What adjustments have you made to your business model surrounding the recent state of events?
The restaurant industry has always made safety it’s No. 1 priority. It starts with cleanliness of the environment and being in compliance with local and federal guidelines. COVID has made us even more cautious in terms of keeping our staff safe and extending that mindset to our customers. Of course, we wear masks, check employee temperatures daily, and maintain safe distancing and seat capacity just like other restaurants. We are a citizen in good standing with each of the diverse communities we serve.
We concentrate on customers who feel quality is an important part of their lives. Our customers, who are focused on health and wellness, are open to different cuisines and flavors to expand their palates.
I still have hungry teenagers at home, so my litmus test in terms of food quality and safety is “can I bring my family—and my team members’ families—into our restaurants for the safest dining experience?” Our mentality has never changed: If a customer wants to come into our very open kitchen, can we show it to them? I believe we absolutely can, knowing without a moment’s hesitation that it is as thoroughly sanitized and hygienic as possible. The current climate hasn’t altered this situation at all.
Our St. Charles, Missouri restaurant is different from the others because it never had a ban on indoor dining, even now only requiring we keep it to a 50% occupancy level. Our newer Clayton, Missouri location features a 4,700 square foot space, plus a 1,700 square foot mezzanine with plenty of room for dining. Our Illinois locations have been closed for onsite dining since almost the beginning of the pandemic. There definitely is a pent-up demand for our food—we saw a glimpse of what it looked like when the restrictions were briefly lifted—and we look forward to the future and seeing our customers once again.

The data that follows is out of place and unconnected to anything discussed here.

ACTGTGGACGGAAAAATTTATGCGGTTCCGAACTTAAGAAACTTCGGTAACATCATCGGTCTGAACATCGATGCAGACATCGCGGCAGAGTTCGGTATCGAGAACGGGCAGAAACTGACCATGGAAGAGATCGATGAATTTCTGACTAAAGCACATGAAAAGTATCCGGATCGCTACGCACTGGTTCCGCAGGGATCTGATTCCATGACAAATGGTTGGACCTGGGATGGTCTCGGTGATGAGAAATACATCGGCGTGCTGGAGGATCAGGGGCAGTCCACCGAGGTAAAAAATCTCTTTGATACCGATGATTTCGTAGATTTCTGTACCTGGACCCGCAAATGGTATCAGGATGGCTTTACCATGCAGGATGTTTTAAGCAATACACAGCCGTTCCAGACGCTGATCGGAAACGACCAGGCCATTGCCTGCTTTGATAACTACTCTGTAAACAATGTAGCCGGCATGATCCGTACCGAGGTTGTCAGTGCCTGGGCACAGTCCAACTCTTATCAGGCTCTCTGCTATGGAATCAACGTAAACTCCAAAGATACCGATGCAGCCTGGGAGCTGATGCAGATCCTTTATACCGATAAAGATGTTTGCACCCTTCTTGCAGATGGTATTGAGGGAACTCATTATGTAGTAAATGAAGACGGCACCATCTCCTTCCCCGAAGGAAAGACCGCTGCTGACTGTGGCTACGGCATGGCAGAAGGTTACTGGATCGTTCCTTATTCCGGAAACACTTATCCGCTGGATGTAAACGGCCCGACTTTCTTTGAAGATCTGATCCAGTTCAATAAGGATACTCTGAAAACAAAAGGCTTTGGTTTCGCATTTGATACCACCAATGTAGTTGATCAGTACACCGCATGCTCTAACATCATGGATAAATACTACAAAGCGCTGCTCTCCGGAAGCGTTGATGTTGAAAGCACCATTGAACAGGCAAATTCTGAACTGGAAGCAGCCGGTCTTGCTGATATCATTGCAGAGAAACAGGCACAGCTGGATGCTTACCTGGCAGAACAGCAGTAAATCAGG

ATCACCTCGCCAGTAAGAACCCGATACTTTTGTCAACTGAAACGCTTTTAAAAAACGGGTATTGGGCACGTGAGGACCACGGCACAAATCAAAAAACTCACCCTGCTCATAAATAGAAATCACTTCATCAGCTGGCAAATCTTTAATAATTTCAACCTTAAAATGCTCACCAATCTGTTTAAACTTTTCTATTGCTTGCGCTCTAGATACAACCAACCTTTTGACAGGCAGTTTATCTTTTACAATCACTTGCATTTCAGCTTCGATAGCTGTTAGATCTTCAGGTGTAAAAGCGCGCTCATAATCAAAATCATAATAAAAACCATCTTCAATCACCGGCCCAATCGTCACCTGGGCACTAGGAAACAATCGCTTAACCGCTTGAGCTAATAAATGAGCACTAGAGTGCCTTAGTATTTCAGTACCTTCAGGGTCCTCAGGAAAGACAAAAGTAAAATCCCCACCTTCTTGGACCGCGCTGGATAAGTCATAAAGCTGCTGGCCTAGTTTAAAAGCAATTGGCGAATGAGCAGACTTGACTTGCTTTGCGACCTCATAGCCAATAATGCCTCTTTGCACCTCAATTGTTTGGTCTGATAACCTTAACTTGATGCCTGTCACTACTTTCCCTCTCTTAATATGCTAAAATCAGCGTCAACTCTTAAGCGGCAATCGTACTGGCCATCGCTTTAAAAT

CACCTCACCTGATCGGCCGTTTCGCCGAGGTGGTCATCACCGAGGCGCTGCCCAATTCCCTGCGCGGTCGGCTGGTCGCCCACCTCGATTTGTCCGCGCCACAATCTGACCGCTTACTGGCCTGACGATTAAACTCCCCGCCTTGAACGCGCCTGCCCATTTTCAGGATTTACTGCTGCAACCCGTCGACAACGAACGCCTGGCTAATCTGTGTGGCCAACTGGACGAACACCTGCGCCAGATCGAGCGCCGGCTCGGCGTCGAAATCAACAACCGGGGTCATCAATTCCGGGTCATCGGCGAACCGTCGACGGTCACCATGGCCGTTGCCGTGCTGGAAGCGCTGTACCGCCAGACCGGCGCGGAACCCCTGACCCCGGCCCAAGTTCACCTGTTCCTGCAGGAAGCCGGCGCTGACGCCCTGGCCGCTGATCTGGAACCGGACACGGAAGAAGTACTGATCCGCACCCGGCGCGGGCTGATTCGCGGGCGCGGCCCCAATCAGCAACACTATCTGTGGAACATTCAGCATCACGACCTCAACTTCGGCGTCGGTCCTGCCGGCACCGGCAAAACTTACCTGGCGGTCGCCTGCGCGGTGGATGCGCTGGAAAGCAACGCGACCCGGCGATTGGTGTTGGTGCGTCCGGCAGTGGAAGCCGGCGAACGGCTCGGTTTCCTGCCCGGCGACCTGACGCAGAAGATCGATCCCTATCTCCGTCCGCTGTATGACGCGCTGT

What kind of conversations are you having with your customers?
Besides discussing COVID and its effects, our customers want to know where our food comes from. They are not eating at our restaurants just because they’re hungry; they’re looking for something to enjoy. Curiosity comes with our cuisine since it is unique. We have traceability for every single item that we prepare and present on our customers’ plates.
Our customers are very precious to us, and we don’t take any of them for granted. Managing customers also extends to our internal customers, i.e., our internal team and supplier-partners.
We are proud of our tuna, salmon and all of our seafood, and we love to talk about the specifics like where this food is coming from. Yellowfin tuna, which is our tuna of choice, is very sustainable and found in almost all parts of the world’s oceans. Yellowfins reach full size at around 100 pounds and have a very fast life cycle compared to other species of tuna. Yellowfin tuna also has a very predictable and dependable flavor and texture. We only buy #1 grade tuna, the best of the best.